In this paper, we investigate how subtle differences in hearing acuity affect the neural systems supporting speech processing in young adults. Auditory sentence comprehension requires perceiving a complex acoustic signal and performing linguistic operations to extract the correct meaning. We used fMRI to monitor human brain activity while adults aged 18–41 listened to spoken sentences. The sentences varied in their level of syntactic processing demands, containing either a subject-relative or object-relative center-embedded clause. All participants self-reported normal hearing, confirmed by audiometric testing, with some variation within a clinically normal range. We found that participants showed activity related to sentence processing in a left-lateralized frontotemporal network. Although accuracy was generally high, participants still made some errors, which were associated with increased activity in bilateral cingulo-opercular and frontoparietal attention networks. A whole-brain regression analysis revealed that activity in a right anterior middle frontal gyrus (aMFG) component of the frontoparietal attention network was related to individual differences in hearing acuity, such that listeners with poorer hearing showed greater recruitment of this region when successfully understanding a sentence. The activity in right aMFG’s for listeners with poor hearing did not differ as a function of sentence type, suggesting a general mechanism that is independent of linguistic processing demands. Our results suggest that even modest variations in hearing ability impact the systems supporting auditory speech comprehension, and that auditory sentence comprehension entails the coordination of a left perisylvian network that is sensitive to linguistic variation with an executive attention network that responds to acoustic challenge.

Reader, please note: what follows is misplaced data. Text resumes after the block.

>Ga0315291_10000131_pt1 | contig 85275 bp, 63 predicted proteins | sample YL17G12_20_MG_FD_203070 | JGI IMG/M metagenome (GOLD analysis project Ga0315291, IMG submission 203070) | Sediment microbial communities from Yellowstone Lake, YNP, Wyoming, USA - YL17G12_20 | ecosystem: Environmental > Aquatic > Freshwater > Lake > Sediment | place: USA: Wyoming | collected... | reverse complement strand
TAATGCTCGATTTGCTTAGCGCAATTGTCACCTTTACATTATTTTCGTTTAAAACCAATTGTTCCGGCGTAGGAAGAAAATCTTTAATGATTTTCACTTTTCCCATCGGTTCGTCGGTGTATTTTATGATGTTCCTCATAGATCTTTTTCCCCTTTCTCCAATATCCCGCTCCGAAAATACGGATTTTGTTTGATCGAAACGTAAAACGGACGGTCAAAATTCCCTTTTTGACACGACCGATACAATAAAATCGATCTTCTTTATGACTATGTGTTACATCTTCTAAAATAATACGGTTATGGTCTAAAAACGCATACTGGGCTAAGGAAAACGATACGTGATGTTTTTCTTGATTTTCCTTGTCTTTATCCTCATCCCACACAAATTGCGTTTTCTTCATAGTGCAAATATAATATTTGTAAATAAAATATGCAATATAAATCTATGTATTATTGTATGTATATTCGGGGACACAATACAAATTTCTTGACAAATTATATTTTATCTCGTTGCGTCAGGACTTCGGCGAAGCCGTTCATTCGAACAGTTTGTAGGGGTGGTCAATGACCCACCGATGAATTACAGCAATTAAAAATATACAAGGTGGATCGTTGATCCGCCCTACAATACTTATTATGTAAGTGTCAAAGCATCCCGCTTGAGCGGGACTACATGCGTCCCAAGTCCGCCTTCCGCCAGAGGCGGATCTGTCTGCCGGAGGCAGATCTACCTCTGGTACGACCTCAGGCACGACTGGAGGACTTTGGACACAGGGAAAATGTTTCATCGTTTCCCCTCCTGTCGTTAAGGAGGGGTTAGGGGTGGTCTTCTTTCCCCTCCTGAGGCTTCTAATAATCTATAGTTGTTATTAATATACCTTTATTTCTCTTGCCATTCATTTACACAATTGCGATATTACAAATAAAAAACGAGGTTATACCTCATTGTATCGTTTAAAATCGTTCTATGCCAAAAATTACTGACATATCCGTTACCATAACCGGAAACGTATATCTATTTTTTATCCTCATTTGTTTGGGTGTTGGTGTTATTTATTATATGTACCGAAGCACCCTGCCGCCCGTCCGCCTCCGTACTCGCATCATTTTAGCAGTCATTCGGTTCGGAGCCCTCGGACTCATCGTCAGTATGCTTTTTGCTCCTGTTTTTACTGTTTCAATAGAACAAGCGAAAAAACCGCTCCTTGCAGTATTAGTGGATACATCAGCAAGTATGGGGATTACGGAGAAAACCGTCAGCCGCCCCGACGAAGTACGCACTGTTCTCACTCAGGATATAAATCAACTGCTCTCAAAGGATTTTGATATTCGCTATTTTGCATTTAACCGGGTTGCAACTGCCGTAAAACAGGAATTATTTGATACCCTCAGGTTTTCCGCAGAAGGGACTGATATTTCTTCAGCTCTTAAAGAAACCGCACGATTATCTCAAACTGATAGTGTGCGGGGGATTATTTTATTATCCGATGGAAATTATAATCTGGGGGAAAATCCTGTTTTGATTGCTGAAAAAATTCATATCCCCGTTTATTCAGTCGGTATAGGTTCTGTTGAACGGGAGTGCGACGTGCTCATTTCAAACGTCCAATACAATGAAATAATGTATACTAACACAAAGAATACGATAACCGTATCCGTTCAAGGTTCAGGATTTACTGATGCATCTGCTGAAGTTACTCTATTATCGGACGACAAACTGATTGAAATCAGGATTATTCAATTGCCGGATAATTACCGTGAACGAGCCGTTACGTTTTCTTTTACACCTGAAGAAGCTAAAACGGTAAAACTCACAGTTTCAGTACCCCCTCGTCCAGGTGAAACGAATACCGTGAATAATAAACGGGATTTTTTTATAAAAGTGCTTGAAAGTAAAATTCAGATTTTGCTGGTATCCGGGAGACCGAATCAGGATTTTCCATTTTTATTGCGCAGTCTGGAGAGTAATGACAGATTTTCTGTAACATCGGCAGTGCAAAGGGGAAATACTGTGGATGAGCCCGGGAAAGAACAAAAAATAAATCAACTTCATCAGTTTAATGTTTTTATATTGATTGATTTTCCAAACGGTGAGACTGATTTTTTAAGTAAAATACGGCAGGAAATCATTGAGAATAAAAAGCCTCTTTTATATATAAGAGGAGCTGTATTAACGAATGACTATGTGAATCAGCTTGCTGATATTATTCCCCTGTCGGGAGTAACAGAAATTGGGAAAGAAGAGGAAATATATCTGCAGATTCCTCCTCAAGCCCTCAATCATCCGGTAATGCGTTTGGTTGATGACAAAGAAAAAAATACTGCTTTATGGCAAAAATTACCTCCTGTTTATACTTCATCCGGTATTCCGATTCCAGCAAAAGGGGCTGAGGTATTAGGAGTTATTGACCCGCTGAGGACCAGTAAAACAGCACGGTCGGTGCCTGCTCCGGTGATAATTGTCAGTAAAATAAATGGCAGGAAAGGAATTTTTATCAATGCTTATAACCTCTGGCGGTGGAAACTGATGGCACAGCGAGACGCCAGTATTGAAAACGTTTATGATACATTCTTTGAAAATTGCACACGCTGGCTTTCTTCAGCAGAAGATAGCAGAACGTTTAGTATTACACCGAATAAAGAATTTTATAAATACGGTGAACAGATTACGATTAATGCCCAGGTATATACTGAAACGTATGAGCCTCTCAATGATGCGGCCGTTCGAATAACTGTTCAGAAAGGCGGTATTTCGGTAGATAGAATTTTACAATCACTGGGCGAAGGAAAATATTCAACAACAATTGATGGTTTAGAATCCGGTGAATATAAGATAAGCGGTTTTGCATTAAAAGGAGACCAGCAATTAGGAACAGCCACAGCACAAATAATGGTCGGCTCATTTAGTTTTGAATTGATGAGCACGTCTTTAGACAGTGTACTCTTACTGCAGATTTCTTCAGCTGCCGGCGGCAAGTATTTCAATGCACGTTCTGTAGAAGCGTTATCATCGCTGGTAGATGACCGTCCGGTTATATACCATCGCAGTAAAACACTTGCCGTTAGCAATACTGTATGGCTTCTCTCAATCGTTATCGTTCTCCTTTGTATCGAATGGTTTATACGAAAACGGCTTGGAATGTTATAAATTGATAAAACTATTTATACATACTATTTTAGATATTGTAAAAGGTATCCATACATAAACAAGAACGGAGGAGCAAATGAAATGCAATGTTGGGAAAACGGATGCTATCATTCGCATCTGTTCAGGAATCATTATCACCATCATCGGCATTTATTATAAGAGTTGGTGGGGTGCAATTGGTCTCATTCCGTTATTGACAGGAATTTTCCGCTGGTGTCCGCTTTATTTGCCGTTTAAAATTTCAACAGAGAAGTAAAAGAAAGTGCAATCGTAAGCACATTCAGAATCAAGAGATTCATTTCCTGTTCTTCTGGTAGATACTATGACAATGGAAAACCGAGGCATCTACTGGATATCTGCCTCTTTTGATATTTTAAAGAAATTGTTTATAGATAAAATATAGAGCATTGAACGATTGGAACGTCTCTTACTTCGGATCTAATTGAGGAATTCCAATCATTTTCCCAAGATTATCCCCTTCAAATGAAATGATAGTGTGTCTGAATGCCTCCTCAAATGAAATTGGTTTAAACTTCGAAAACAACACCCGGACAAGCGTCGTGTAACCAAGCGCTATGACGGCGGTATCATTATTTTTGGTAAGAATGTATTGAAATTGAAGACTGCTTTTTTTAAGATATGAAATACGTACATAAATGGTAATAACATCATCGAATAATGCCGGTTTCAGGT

|State||Published - May 1 2018|
- Young adults